/** reg.easttimor: 2750.0 **/
** Topic: SMH: No defence for our tainted ties with butchers in uniform **
** Written 7:23 AM Sep 6, 1999 by Joyo@aol.com in cdp:reg.easttimor **
Subject: SMH: No defence for our tainted ties with butchers in uniform

Sydney Morning Post Tuesday, September 7, 1999

There's no defence for our tainted ties with butchers in uniform

By DAVID JENKINS, Asia Editor in Jakarta

If the Australian Government is searching for ways to register its displeasure with Jakarta over the army-created anarchy in East Timor, it could start by putting an immediate end to its close defence training links and military exercises with Indonesia.

If it wants to really get serious with Indonesia it could call on the major foreign donor countries to freeze the $US43 billion ($67 billion) IMF bail-out for Indonesia's broken-back economy. These are desperate times, with the people of East Timor at the mercy of rampaging militia gangs - groups created, trained, armed, bankrolled and supported by the Indonesian Army (TNI), an institution now out of control, acting in wilful disregard of the nation's civilian government. It is a time for desperate remedies.

A freeze on all defence links would, of course, send a largely symbolic message. A freeze on the IMF bail-out, to which Australia has pledged $US1 billion, would send a wake-up call that the Indonesian Government would find hard to ignore.

Indonesian Army officers began attending courses at Australian Army staff colleges in the early 1960s, laying the basis for wider defence co-operation.

But it was only in the early 1990s that the Australia-Indonesia defence program really took off, with much of the liaison work being done by the then Australian Army Attache in Jakarta, Colonel (now Brigadier) Jim Molan.

In 1993 an Australian Special Air Services detachment travelled to the Kopassus special forces base in West Java to exercise with their Indonesian opposite numbers, a controversial move given that Kopassus had played a key role in destabilising East Timor before Indonesia's 1975 invasion spearheaded by Kopassus troops. Not long afterwards, commandos from Kopassus began training in Australia, despite allegations that the Indonesia red beret unit continued to be involved in intimidation, torture and murder, not least in East Timor. The following year, an Australian Army battalion flew to East Java to take part in the first-ever combined airborne exercises with an Indonesian parachute unit. That unit, Battalion 502 of the Army Strategic Reserve, had been pulled out of East Timor in disgrace after it had run amok following the invasion, killing and looting. All of this was considered a success, and in 1994 the Keating Government, moving with what some saw as unbecoming haste, bolstered its defence training ties with Indonesia after the US Congress killed off a 40-year-old defence training program following the 1991 Dili Massacre.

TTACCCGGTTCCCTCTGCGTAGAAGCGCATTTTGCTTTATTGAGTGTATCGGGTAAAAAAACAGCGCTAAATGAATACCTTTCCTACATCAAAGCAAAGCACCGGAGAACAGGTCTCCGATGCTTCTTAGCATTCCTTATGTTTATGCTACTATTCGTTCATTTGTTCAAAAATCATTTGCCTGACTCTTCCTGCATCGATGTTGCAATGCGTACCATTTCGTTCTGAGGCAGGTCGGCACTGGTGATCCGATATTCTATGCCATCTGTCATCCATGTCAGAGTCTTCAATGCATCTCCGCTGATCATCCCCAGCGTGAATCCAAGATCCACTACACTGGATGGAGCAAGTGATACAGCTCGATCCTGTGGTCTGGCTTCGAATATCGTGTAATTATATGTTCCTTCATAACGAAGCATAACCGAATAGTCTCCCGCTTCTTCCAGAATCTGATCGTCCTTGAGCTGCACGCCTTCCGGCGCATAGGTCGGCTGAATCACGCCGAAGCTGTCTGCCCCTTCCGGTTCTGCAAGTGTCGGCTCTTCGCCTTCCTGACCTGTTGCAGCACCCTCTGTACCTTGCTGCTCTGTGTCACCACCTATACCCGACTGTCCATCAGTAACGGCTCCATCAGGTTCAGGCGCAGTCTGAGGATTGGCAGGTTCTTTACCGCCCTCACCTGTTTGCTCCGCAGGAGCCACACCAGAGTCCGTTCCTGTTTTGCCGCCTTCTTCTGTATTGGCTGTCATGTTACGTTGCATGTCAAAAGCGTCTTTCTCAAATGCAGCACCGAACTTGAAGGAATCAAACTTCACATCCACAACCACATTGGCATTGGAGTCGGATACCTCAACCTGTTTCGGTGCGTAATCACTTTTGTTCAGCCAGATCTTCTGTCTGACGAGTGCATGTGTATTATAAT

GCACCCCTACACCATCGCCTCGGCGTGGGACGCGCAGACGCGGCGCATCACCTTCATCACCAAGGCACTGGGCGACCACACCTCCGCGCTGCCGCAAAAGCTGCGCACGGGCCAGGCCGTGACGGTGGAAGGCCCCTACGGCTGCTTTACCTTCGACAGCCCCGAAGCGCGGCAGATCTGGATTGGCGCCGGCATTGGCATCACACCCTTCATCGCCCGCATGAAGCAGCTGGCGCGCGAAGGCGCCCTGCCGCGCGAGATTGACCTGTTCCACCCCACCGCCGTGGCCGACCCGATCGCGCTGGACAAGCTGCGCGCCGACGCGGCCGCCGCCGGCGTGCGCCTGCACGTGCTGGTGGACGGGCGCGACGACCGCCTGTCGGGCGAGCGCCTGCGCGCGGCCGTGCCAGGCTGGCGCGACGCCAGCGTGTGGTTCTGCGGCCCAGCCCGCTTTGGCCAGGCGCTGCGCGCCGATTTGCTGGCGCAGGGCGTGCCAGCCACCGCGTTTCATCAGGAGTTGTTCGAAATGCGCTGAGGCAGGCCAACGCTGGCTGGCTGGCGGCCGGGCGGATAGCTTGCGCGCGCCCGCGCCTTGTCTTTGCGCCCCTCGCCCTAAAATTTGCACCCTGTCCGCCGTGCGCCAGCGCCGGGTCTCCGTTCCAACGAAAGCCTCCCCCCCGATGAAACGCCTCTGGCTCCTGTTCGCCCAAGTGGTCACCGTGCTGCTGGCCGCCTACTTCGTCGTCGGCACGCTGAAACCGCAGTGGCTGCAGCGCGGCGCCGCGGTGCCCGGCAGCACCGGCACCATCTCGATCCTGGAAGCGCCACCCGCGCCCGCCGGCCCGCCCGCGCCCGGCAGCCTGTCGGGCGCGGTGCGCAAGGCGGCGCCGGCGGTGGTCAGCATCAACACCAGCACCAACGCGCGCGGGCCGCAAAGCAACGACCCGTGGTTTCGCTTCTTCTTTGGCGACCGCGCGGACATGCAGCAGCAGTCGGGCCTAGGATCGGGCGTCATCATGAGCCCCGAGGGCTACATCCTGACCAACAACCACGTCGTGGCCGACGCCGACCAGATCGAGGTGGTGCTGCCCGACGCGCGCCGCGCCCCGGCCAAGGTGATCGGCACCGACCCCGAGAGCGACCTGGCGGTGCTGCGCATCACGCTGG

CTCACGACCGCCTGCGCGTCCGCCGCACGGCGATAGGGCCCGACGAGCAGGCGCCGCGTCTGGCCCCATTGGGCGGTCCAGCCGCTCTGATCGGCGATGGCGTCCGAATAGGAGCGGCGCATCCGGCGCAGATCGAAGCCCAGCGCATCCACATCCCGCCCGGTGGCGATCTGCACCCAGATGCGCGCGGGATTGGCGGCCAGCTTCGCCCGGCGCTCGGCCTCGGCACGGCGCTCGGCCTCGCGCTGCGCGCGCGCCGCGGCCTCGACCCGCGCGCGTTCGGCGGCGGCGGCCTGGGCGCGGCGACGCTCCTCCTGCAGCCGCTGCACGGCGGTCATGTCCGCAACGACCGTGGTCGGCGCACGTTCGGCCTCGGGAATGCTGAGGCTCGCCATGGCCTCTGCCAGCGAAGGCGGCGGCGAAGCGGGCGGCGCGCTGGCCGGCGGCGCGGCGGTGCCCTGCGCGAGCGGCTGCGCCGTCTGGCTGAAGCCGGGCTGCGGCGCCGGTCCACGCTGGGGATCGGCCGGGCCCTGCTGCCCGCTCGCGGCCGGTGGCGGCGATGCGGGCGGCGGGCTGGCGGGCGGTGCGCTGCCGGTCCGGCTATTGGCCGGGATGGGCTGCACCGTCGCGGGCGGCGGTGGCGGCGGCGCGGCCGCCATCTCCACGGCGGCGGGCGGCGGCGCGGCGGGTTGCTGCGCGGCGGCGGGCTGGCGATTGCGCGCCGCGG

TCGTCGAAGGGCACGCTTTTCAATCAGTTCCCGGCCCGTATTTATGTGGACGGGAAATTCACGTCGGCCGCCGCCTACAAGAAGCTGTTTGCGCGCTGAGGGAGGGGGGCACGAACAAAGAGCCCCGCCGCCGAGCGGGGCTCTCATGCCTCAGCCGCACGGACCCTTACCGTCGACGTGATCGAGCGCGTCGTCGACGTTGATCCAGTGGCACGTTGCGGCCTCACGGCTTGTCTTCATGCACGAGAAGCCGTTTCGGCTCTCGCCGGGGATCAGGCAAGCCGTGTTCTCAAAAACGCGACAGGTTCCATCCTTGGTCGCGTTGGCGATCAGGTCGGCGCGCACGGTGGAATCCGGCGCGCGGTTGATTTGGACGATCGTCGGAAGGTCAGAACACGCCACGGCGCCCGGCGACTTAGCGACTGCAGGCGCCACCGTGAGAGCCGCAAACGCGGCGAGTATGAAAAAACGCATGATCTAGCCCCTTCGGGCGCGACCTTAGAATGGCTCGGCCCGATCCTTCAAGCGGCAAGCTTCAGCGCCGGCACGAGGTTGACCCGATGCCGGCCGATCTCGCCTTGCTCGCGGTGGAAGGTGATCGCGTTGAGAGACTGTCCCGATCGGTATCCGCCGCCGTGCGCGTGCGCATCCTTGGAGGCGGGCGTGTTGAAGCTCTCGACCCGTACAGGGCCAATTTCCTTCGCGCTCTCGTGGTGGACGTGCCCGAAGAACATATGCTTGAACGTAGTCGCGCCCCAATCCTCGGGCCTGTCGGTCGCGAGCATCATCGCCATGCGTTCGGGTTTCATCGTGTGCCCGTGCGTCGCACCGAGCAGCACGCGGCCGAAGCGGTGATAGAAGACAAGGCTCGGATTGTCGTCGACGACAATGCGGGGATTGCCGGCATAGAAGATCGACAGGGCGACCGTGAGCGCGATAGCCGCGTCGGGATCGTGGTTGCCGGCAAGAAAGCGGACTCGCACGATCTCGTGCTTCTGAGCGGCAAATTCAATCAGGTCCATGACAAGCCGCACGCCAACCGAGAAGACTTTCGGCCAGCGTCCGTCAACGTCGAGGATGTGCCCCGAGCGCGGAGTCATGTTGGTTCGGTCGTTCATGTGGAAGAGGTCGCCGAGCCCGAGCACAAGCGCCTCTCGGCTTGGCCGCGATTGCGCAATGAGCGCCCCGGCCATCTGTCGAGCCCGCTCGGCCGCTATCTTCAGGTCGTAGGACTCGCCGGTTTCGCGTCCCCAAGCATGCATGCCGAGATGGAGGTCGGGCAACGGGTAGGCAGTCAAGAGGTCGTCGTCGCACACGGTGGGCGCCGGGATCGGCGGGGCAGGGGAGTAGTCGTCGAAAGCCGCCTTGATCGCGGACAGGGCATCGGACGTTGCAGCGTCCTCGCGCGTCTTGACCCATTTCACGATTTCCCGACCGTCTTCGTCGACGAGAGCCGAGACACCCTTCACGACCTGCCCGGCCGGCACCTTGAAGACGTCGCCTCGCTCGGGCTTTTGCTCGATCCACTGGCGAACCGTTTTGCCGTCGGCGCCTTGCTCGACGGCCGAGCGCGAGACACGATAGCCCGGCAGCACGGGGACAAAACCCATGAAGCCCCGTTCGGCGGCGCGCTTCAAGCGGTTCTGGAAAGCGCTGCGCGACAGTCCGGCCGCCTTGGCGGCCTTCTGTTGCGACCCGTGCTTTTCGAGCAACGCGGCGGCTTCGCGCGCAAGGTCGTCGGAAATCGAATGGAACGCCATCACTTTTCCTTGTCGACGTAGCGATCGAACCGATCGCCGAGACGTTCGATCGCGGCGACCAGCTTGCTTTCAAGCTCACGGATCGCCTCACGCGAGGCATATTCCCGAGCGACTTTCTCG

By 1995, the Australian Defence Force (ADF) had become the most important foreign provider of military training to Indonesia. In that year more than 220 Indonesians trained at Australian military establishments. Indonesia was also holding more military exercises with Australia than it was with any other country.

In March 1995, Canberra invited the notorious Battalion 502 to an exercise at Shoalwater Bay in Queensland. Five months later, a company from Battalion 502 was back, joining a dawn parachute drop on Wyndham in an exercise eerily reminiscent of its attack on Dili 20 years earlier. An argument can be made for the case that there are benefits for Australia in programs like this. But it was always clear that Canberra was taking a huge gamble when it got so close to Kopassus, a 6,000-strong unit which spends most of its time dealing with domestic dissent - usually harshly.

This was brought home in March last year when Brigadier Molan, who is now Defence Attache, attended a ceremony at the Kopassus headquarters in Jakarta. At the time, Kopassus was engaged in a dirty war against President Soeharto's domestic enemies and had kidnapped and tortured more than a dozen political activists.

It later turned out that while Brigadier Molan and his wife were chatting on the lawn with senior Kopassus officers, "disappeared" activists who had been plucked off the street were languishing out the back in the Kopassus torture centre. Australia suspended its training links with Kopassus when the crimes of that unit became impossible to ignore. But it was revealed last year that Kopassus had been receiving training from US special operations soldiers in psychological warfare, despite the Congressional ban on training.

At present, Brigadier Molan is holed up in the Australian Consulate in Dili while East Timorese militiamen terrorise the innocent in a campaign orchestrated by Kopassus psychological warfare officers.

The ADF owes a heavy debt to the East Timorese, who provided invaluable help to Australian commandos during World War II. There is a terrible irony in the fact that the Kopassus troops who are now acting with such cynicism and brutality in East Timor can also claim a strong Australian connection.

** End of text from cdp:reg.easttimor **